Active Communities Network – Written evidence (NPS0113)
Author – Kevin McPherson.
How can local delivery, including funding structures, of sport and recreation be improved to ensure that people of all ages and abilities are able to lead an active lifestyle? For example, how successfully do local authorities and other bodies such as Active Partnerships, Leisure Trusts, local sports clubs and charities work together, and how might coordination be improved?
- There are many issues with this currently and the direction of travel is positive currently. The value of sport in the community has long been undervalued, and we would advocate for an increased emphasis on understanding how sport is used in a social context. Top-down funding can work if the distribution is more even and can reach those groups who traditionally cannot reach communities who are not deep rooted into their community. The biggest challenge for sport on many levels is its breadth of delivery system. Over the years, naturally – NGBs have dominated, along with Active Partnerships. There is a groundswell of organisations who are not reached by this system – community groups, small, constituted groups, youth enterprises as examples are overseen. Active Communities Network build on this, bringing together over 200 groups operating in communities on a day-to-day basis – driven by lived experienced people who work for the community, rather than being career based. There is a need to invest in infrastructure groups who peer to peer deliver with groups – Active Communities Network are a prime example of an agile charity who can mobilise and build these groups to reach those most marginalised and disengaged with sport and physical activity.
How can children and young people be encouraged to participate in sport and recreation both at school and outside school, and lead an active lifestyle? If possible, share examples of success stories and good practice, and challenges faced.
- Good role models, strong lived experienced workers and coaches are (often without knowing it) the glue in the community, vulnerable young people with a positive person to aspire to, someone to talk to and aspire towards.
- Outside of school, a wider youth based programme that uses sport as a wider instrument couched in a methodology developed over the last 15 years. This should focus on:
Outreach and engagement: we need to build trust with young people and have a presence in the community.
Positive Activity Programming: 50 weeks a year have an offer – not a short-term programme. Give young people an opportunity to be a decision maker in the delivery. We are committed to delivering with young people, this buys them in.
Informal Education: build a programme that is wider than sport – build a package that teaches lifeskills; using informal ways to build this.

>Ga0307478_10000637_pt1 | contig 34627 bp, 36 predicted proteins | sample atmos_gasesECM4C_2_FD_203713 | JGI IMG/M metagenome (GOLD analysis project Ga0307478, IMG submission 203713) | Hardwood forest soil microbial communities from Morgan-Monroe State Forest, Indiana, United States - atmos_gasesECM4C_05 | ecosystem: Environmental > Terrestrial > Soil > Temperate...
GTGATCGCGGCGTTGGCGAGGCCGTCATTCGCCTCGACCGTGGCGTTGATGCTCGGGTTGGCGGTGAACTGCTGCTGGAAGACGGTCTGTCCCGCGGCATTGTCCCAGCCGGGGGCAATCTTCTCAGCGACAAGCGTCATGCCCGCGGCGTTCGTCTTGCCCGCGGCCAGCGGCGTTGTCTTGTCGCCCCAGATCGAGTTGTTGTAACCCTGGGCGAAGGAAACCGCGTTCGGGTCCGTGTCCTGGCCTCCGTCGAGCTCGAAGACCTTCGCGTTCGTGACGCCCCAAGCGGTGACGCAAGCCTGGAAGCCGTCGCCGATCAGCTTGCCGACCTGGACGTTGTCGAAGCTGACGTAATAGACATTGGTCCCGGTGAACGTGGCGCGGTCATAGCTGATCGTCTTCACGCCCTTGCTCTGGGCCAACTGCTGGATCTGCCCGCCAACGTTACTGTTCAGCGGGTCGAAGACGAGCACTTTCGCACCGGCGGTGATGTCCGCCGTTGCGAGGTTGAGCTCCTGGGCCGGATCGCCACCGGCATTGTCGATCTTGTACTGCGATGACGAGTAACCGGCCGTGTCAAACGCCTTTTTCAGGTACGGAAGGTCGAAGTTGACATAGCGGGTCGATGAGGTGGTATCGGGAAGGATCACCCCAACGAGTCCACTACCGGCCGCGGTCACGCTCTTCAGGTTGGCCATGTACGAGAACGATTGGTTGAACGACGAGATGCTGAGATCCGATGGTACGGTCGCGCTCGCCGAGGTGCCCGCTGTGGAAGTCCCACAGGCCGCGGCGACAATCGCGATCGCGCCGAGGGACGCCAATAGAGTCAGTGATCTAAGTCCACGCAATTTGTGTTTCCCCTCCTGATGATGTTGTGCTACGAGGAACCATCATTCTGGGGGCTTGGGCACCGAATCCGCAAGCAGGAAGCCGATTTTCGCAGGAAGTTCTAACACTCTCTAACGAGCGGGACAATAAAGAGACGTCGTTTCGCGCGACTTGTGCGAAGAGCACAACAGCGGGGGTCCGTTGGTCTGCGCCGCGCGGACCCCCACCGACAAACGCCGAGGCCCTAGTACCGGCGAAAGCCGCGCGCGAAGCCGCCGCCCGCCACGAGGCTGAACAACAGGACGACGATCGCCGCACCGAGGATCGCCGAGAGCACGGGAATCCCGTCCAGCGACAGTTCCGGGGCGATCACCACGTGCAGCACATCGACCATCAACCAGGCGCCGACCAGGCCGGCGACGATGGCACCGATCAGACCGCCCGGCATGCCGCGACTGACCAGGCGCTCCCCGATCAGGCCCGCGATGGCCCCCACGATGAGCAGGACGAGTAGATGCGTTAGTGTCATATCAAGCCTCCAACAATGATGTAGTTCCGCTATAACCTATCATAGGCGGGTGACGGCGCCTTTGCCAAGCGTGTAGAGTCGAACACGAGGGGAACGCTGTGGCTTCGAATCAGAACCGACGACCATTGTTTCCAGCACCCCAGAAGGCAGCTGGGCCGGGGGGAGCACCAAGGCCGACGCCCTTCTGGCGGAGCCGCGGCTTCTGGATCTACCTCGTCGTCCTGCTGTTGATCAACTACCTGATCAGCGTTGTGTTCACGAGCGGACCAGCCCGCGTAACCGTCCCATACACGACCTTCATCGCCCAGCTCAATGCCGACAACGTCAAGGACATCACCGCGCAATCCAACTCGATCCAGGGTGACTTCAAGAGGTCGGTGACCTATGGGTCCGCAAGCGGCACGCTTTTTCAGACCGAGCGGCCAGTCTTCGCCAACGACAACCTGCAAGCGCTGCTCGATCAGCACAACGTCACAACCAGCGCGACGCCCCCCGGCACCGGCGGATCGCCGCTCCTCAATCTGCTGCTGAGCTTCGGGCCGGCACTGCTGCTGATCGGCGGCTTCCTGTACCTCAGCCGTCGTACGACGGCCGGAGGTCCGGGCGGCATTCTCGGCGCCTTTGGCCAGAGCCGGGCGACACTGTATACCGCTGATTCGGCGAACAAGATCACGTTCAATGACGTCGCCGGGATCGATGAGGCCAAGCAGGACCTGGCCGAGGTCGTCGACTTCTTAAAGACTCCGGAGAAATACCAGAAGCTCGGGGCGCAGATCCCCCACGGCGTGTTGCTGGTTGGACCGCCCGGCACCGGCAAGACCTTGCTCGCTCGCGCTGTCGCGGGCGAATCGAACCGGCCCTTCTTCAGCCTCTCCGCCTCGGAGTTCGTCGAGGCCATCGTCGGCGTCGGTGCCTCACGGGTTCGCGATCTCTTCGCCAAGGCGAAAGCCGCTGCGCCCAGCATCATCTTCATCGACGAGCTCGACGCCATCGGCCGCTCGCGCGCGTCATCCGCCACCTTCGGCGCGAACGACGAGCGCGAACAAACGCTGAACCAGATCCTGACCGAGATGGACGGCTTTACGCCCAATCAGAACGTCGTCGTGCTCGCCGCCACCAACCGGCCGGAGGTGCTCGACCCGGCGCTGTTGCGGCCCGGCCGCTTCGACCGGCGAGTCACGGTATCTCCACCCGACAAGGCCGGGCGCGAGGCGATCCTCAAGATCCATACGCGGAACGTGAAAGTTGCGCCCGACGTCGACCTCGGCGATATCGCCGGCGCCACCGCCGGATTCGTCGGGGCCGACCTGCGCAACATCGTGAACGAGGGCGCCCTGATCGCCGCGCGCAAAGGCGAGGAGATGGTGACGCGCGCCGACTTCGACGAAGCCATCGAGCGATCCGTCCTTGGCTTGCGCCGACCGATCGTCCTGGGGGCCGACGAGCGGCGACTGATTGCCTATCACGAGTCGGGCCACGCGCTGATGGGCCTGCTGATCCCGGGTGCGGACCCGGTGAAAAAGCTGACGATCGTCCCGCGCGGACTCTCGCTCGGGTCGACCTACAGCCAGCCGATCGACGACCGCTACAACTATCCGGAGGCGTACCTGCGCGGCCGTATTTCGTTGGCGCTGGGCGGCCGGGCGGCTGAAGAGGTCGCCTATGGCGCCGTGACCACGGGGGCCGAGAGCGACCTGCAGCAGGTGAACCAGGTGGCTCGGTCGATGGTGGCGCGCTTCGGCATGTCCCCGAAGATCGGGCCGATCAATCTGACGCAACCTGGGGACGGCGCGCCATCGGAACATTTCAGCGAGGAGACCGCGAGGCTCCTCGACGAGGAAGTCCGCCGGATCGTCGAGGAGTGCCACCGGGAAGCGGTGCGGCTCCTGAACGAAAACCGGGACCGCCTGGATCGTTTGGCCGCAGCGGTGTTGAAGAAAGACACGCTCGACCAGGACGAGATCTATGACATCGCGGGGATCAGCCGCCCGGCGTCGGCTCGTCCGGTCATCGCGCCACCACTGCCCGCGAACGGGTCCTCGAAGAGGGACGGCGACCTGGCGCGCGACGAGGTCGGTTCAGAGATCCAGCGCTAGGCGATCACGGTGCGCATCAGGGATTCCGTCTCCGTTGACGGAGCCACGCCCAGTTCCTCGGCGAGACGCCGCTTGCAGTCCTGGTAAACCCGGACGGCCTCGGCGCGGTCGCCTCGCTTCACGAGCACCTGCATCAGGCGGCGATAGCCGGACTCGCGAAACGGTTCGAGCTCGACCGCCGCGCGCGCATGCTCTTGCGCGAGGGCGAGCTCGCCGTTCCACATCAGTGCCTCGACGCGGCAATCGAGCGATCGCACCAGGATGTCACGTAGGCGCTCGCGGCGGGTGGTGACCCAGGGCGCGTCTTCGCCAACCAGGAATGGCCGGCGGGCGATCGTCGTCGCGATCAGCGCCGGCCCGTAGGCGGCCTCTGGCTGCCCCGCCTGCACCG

Volunteering: Promote volunteering and give young people opportunities to solve local issues and build an ongoing dialogue to build their skills and actively contribute.
Skills development: we take a personal approach to building skills of young people, using sport as a pathway to enter employment, gain new experiences.
How can adults of all ages and backgrounds, particularly those from under-represented groups, including women and girls, ethnic minorities, disabled people, older people, and those from less affluent backgrounds, be encouraged to lead more active lifestyles? If possible, share examples of success stories and good practice, and challenges faced.
- We advocate the use of our model to build skills and promote inclusion. Sport needs to be targeted in its approach, empower, build a conversation and listen to these communities. The Breaking Barriers leaders programme – run by Active Communities Network is an approach which is vital. It invests in workers, understands them, builds trust, rapport and mobilises groups on a journey to improve their community – this is a driver for our work moving forwards and using a whole community approach is essential.
Sporting Future: A New Strategy for an Active Nation, the Government’s 2015 sports strategy, outlines five outcome priorities: physical health, mental health, individual development, social and community development and economic development. Are these the right priorities and how successful has the government been in measuring and delivering these outcomes to date?
- The new strategy was announced this week. We would not yet be able to comment on it. These new priorities need further distilling.
Is government capturing an accurate picture of how people participate in sport and recreation activities in its data collection? How could this be improved?
- Our experience of Active Lives is a poor one. We are very keen to contribute to this agenda. We believe that there is a lack of emphasis on qualitative indicators which brings out the rich data to understand the change that occurs in communities. We would advocate building on this, using more innovative methods to understand the cultural issues that occur, and further to that we have developed a digital method of capturing experiences and behaviour change which enables us to understand challenging issues about ‘why’ and ‘what happens’ rather than ‘what did happen’.
29 January 2021